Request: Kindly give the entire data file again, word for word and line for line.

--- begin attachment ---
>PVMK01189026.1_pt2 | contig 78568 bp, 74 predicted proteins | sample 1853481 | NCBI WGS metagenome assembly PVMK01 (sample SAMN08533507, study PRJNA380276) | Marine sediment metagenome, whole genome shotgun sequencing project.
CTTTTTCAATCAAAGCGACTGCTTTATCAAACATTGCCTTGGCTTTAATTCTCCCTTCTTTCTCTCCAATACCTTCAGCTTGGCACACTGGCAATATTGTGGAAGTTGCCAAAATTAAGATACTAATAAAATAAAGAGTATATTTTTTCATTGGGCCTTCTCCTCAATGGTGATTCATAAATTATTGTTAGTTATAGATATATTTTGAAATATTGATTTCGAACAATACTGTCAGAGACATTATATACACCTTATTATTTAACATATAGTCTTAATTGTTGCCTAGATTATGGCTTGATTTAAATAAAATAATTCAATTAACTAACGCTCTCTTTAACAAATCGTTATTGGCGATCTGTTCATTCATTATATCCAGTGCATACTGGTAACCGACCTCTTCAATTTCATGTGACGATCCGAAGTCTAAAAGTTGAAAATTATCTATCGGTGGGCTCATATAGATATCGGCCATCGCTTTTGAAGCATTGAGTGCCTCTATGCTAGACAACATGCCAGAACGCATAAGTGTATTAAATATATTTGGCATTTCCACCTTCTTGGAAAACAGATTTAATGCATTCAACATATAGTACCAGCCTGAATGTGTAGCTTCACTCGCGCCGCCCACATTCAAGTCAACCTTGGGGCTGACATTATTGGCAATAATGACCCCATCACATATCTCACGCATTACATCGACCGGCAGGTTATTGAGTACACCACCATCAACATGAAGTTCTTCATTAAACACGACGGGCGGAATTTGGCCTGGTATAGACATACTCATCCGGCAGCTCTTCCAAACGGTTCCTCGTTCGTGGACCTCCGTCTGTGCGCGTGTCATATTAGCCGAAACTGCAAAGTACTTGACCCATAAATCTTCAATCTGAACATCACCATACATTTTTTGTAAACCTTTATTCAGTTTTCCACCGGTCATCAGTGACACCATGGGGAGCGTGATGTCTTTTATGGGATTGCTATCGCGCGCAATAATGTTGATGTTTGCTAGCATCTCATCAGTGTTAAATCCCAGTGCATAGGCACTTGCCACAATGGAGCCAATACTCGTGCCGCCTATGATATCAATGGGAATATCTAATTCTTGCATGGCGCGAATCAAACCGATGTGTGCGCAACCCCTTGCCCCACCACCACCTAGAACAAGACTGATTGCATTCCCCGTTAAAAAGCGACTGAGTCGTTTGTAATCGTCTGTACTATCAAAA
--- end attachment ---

>PVMK01189026.1_pt2 | contig 78568 bp, 74 predicted proteins | sample 1853481 | NCBI WGS metagenome assembly PVMK01 (sample SAMN08533507, study PRJNA380276) | Marine sediment metagenome, whole genome shotgun sequencing project.
CTTTTTCAATCAAAGCGACTGCTTTATCAAACATTGCCTTGGCTTTAATTCTCCCTTCTTTCTCTCCAATACCTTCAGCTTGGCACACTGGCAATATTGTGGAAGTTGCCAAAATTAAGATACTAATAAAATAAAGAGTATATTTTTTCATTGGGCCTTCTCCTCAATGGTGATTCATAAATTATTGTTAGTTATAGATATATTTTGAAATATTGATTTCGAACAATACTGTCAGAGACATTATATACACCTTATTATTTAACATATAGTCTTAATTGTTGCCTAGATTATGGCTTGATTTAAATAAAATAATTCAATTAACTAACGCTCTCTTTAACAAATCGTTATTGGCGATCTGTTCATTCATTATATCCAGTGCATACTGGTAACCGACCTCTTCAATTTCATGTGACGATCCGAAGTCTAAAAGTTGAAAATTATCTATCGGTGGGCTCATATAGATATCGGCCATCGCTTTTGAAGCATTGAGTGCCTCTATGCTAGACAACATGCCAGAACGCATAAGTGTATTAAATATATTTGGCATTTCCACCTTCTTGGAAAACAGATTTAATGCATTCAACATATAGTACCAGCCTGAATGTGTAGCTTCACTCGCGCCGCCCACATTCAAGTCAACCTTGGGGCTGACATTATTGGCAATAATGACCCCATCACATATCTCACGCATTACATCGACCGGCAGGTTATTGAGTACACCACCATCAACATGAAGTTCTTCATTAAACACGACGGGCGGAATTTGGCCTGGTATAGACATACTCATCCGGCAGCTCTTCCAAACGGTTCCTCGTTCGTGGACCTCCGTCTGTGCGCGTGTCATATTAGCCGAAACTGCAAAGTACTTGACCCATAAATCTTCAATCTGAACATCACCATACATTTTTTGTAAACCTTTATTCAGTTTTCCACCGGTCATCAGTGACACCATGGGGAGCGTGATGTCTTTTATGGGATTGCTATCGCGCGCAATAATGTTGATGTTTGCTAGCATCTCATCAGTGTTAAATCCCAGTGCATAGGCACTTGCCACAATGGAGCCAATACTCGTGCCGCCTATGATATCAATGGGAATATCTAATTCTTGCATGGCGCGAATCAAACCGATGTGTGCGCAACCCCTTGCCCCACCACCACCTAGAACAAGACTGATTGCATTCCCCGTTAAAAAGCGACTGAGTCGTTTGTAATCGTCTGTACTATCAAAA